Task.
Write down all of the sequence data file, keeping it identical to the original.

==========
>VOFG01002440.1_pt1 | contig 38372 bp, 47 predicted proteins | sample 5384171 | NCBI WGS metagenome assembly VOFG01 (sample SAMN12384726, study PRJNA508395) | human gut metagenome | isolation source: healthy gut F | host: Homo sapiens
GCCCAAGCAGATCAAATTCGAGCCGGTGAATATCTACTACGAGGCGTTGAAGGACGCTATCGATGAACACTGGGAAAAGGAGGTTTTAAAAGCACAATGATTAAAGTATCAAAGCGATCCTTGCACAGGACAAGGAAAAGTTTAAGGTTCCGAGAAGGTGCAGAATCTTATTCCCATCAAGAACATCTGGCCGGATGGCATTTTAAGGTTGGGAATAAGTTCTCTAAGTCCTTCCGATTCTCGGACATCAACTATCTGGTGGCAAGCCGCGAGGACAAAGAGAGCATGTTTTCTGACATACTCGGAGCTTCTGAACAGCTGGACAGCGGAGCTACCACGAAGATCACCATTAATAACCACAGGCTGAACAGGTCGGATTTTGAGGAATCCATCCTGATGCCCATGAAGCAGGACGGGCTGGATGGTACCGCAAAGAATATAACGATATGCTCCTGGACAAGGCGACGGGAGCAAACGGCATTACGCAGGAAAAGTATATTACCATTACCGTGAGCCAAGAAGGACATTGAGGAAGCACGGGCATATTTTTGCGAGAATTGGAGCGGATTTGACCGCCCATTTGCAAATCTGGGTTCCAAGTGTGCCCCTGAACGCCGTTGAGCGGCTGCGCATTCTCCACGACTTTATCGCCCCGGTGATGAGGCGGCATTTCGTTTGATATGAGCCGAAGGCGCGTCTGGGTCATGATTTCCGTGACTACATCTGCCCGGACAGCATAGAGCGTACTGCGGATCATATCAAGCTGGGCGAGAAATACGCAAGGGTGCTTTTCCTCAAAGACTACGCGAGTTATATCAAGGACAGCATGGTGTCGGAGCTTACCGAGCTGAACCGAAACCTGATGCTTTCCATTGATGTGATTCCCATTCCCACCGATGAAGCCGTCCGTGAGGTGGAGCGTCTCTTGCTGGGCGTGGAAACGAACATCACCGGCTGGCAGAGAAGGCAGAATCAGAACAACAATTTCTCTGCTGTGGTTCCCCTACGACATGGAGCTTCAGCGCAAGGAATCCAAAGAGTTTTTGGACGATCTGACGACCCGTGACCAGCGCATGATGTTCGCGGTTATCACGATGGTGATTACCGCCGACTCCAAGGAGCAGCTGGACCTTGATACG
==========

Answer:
>VOFG01002440.1_pt1 | contig 38372 bp, 47 predicted proteins | sample 5384171 | NCBI WGS metagenome assembly VOFG01 (sample SAMN12384726, study PRJNA508395) | human gut metagenome | isolation source: healthy gut F | host: Homo sapiens
GCCCAAGCAGATCAAATTCGAGCCGGTGAATATCTACTACGAGGCGTTGAAGGACGCTATCGATGAACACTGGGAAAAGGAGGTTTTAAAAGCACAATGATTAAAGTATCAAAGCGATCCTTGCACAGGACAAGGAAAAGTTTAAGGTTCCGAGAAGGTGCAGAATCTTATTCCCATCAAGAACATCTGGCCGGATGGCATTTTAAGGTTGGGAATAAGTTCTCTAAGTCCTTCCGATTCTCGGACATCAACTATCTGGTGGCAAGCCGCGAGGACAAAGAGAGCATGTTTTCTGACATACTCGGAGCTTCTGAACAGCTGGACAGCGGAGCTACCACGAAGATCACCATTAATAACCACAGGCTGAACAGGTCGGATTTTGAGGAATCCATCCTGATGCCCATGAAGCAGGACGGGCTGGATGGTACCGCAAAGAATATAACGATATGCTCCTGGACAAGGCGACGGGAGCAAACGGCATTACGCAGGAAAAGTATATTACCATTACCGTGAGCCAAGAAGGACATTGAGGAAGCACGGGCATATTTTTGCGAGAATTGGAGCGGATTTGACCGCCCATTTGCAAATCTGGGTTCCAAGTGTGCCCCTGAACGCCGTTGAGCGGCTGCGCATTCTCCACGACTTTATCGCCCCGGTGATGAGGCGGCATTTCGTTTGATATGAGCCGAAGGCGCGTCTGGGTCATGATTTCCGTGACTACATCTGCCCGGACAGCATAGAGCGTACTGCGGATCATATCAAGCTGGGCGAGAAATACGCAAGGGTGCTTTTCCTCAAAGACTACGCGAGTTATATCAAGGACAGCATGGTGTCGGAGCTTACCGAGCTGAACCGAAACCTGATGCTTTCCATTGATGTGATTCCCATTCCCACCGATGAAGCCGTCCGTGAGGTGGAGCGTCTCTTGCTGGGCGTGGAAACGAACATCACCGGCTGGCAGAGAAGGCAGAATCAGAACAACAATTTCTCTGCTGTGGTTCCCCTACGACATGGAGCTTCAGCGCAAGGAATCCAAAGAGTTTTTGGACGATCTGACGACCCGTGACCAGCGCATGATGTTCGCGGTTATCACGATGGTGATTACCGCCGACTCCAAGGAGCAGCTGGACCTTGATACG